Chris Offut has a forthcoming book about his father, who in the 1960s began writing pornography as a way to pay for his son's orthodontist bills.
Flood Cleanup Begins In Phoenix After Heavy Storms
Residents began cleaning up Wednesday from devastating flooding that slammed Arizona a day earlier, trapping people in vehicles and homes and washing away thousands of cactuses at a farm north of Phoenix.
The National Weather Service said some areas received more rain Tuesday than they had all last summer, and many residents were faced with a long recovery.
At Cox Cactus Farm, workers gathered and discarded flooded plants while tractors scooped up dirt at the nursery that caters to landscapers, resorts and golf courses.
Co-owner Jessica Cox said the farm lost between $1.5 million and $2 million worth of inventory and estimated it will take two years to fully recover from the storm. The owners basically have to rebuild and regrow their inventory from scratch, she said.
"It was a long road these past three years," she said. "We worked our tails off. We will do it again."
The floodwaters rose so quickly on Tuesday morning that Cox's husband had to climb on the roof of a greenhouse to escape. A worker retrieved him with a tractor.
In other chaotic scenes, a helicopter crew rescued two women and three dogs from a home surrounded by swift-moving water in a town about 30 miles north of Phoenix.
Elsewhere, a small trailer park was evacuated, a school was flooded and first-responders pulled motorists from partially submerged vehicles. There were no reports of deaths or serious injuries.
A river of muddy water rushed down I-17 about 25 miles north of Phoenix as motorists changed lanes to avoid the deluge. A stretch of freeway was shut down and reopened later in the day.
"It looked absolutely devastating," said Gov. Jan Brewer, who was glued to the TV all day watching the rescues. "For the last 10, 15 years, we've never seen anything the likes of this."
Parts of two other state highways that were closed because of flooding reopened Tuesday night, the Arizona Department of Transportation said.
In another dramatic rescue, authorities pulled an elderly woman from a van stuck in rushing floodwaters, a scene repeated across the region throughout the day as other motorists became trapped.
Officials said nearly 5 inches of rain fell around the town of New River. A helicopter dropped two rescuers onto the roof of a home where someone inside had been waving a white piece of fabric from a window to draw attention. The rescuers later walked the women and dogs to safety as the water receded.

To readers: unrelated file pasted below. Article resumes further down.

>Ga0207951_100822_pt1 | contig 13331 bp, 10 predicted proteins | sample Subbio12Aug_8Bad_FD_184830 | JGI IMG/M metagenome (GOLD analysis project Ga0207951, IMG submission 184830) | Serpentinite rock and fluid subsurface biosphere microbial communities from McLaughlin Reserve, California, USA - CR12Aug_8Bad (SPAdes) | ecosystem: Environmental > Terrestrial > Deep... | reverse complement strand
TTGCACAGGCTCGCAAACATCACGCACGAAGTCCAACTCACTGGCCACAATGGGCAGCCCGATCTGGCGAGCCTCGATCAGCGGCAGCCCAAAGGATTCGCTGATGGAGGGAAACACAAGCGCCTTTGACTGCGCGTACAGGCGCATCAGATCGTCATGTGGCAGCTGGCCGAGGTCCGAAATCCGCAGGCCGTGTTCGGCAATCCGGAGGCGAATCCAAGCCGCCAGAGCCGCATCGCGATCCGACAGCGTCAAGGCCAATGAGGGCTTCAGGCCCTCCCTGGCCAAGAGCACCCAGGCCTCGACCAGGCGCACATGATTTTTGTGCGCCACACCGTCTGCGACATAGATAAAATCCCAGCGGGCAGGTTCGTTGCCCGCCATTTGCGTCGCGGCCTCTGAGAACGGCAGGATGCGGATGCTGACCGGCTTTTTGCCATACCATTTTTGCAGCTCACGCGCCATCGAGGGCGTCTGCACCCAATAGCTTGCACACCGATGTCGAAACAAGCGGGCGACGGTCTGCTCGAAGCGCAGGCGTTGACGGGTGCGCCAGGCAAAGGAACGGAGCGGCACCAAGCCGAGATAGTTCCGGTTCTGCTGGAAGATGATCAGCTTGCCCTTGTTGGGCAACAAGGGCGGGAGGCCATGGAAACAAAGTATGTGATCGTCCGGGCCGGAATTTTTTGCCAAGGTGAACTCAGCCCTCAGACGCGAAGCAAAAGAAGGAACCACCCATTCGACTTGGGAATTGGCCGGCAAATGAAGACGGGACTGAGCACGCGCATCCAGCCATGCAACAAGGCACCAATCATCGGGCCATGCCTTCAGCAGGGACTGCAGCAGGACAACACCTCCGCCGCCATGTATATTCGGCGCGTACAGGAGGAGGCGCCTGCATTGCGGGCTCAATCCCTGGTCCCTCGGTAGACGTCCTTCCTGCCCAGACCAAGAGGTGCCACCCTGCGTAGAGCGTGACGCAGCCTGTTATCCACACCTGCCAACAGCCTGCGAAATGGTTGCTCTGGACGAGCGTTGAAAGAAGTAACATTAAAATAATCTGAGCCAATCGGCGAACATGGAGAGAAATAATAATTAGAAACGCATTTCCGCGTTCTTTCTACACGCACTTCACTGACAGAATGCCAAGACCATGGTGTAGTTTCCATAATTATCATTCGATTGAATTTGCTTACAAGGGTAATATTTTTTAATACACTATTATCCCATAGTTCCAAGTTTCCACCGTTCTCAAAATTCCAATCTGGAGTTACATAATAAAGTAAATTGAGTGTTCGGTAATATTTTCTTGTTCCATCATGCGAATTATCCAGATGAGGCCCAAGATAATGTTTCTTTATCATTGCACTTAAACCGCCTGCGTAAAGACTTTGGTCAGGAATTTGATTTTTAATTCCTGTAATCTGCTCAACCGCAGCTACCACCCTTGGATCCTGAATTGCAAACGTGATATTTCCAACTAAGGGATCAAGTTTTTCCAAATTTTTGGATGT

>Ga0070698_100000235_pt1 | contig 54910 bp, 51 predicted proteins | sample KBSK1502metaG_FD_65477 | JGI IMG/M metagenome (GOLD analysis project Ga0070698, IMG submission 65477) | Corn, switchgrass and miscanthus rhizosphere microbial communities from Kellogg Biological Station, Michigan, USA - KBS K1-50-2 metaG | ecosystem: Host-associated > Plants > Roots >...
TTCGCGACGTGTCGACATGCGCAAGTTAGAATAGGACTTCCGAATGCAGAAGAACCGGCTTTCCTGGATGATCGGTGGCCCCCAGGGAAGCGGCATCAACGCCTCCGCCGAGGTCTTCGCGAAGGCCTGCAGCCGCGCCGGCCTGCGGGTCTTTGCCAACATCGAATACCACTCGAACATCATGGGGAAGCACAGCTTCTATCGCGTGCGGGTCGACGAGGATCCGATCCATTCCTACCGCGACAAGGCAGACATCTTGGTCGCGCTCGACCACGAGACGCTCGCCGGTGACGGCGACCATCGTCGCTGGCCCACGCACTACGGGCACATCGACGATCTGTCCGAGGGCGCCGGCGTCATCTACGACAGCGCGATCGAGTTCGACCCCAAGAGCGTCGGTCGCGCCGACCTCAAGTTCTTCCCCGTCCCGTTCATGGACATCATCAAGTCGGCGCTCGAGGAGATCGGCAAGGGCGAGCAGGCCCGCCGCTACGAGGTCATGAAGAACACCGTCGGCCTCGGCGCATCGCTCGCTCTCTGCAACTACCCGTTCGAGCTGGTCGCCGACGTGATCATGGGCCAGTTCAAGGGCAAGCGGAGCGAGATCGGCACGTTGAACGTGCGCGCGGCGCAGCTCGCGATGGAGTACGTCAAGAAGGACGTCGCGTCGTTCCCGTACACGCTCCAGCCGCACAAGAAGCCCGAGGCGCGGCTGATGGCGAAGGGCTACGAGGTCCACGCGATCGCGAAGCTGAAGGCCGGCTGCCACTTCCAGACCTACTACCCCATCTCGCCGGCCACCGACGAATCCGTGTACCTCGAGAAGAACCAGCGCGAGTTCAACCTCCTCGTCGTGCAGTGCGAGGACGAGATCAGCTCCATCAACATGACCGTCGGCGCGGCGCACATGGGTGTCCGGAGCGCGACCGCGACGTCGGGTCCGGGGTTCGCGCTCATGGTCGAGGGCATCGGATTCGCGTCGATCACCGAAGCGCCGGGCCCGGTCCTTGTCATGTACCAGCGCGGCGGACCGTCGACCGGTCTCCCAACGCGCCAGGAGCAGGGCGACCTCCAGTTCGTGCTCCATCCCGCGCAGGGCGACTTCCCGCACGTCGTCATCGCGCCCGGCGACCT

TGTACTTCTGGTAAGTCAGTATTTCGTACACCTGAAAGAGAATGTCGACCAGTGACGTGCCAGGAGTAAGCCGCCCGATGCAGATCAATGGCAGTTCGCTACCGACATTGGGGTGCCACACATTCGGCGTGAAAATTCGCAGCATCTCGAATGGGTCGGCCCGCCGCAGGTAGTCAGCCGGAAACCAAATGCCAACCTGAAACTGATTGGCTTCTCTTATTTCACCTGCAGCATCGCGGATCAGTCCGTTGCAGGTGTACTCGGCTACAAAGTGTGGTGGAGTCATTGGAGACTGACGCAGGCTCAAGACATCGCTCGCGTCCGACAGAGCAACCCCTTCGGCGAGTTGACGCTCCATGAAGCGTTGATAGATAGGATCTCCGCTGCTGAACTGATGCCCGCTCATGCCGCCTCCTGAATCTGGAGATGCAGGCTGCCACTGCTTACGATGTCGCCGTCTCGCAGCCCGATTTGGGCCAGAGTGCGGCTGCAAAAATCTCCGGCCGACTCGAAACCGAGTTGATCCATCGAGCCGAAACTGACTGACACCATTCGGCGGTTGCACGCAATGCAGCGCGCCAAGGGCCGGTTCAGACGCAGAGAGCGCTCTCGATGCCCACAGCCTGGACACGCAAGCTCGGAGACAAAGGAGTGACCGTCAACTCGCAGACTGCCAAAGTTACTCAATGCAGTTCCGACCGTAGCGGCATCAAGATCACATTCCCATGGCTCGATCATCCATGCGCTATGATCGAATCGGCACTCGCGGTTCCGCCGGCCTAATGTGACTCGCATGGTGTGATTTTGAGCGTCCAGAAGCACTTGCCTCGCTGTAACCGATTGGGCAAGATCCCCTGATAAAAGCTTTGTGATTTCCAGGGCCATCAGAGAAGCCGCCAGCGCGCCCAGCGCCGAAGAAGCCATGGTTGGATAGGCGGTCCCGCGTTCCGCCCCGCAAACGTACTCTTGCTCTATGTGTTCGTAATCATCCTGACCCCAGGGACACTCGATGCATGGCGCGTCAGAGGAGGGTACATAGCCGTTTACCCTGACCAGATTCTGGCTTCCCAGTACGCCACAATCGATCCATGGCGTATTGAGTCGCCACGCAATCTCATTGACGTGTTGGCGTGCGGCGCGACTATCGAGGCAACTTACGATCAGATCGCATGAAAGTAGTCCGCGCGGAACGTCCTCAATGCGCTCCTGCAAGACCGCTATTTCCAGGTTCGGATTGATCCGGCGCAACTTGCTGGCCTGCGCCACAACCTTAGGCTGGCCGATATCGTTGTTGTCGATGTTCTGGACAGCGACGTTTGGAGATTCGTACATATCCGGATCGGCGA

Kathy Mascaro said her typical 15-minute commute from home to work in the Phoenix area more than doubled because of traffic caused by the flooding.
"It's crazy. You'd think, how could the desert flood, but it really does," Mascaro said. "I've been here over 20 years and it has never flooded this bad."
The desert around Phoenix sees little rain most of the year, so when storms roll through with such intensity as they did Tuesday, the water has nowhere to go.
"With so much rain falling so quickly, the water doesn't have a chance to soak into the hard-packed rocky soil," said meteorologist Gary Woodall of the National Weather Service.
Arizona's monsoon season runs roughly from June to September, when powerful storms form with heavy rain and whipping winds. It's a phenomenon that occurs each summer when the winds shift, bringing moisture north from the Pacific Ocean and Gulf of Mexico to produce radical and unpredictable changes in the weather.
Sporadic storms were expected to continue across the Phoenix area for the next few days, according to the weather service.
On Tuesday, rocks washed down a hillside onto I-17 about 60 miles north of Phoenix, causing several vehicle collisions, but no deaths or major injuries have been reported, said Bart Graves, a spokesman for the Arizona Department of Public Safety.
Firefighters from Phoenix and the Daisy Mountain Fire District on Phoenix's northern outskirts rescued at least six motorists in separate incidents, Phoenix Fire Capt. Benjamin Santillan said.
"We've got units jumping from one car to the next to the next," Santillan said.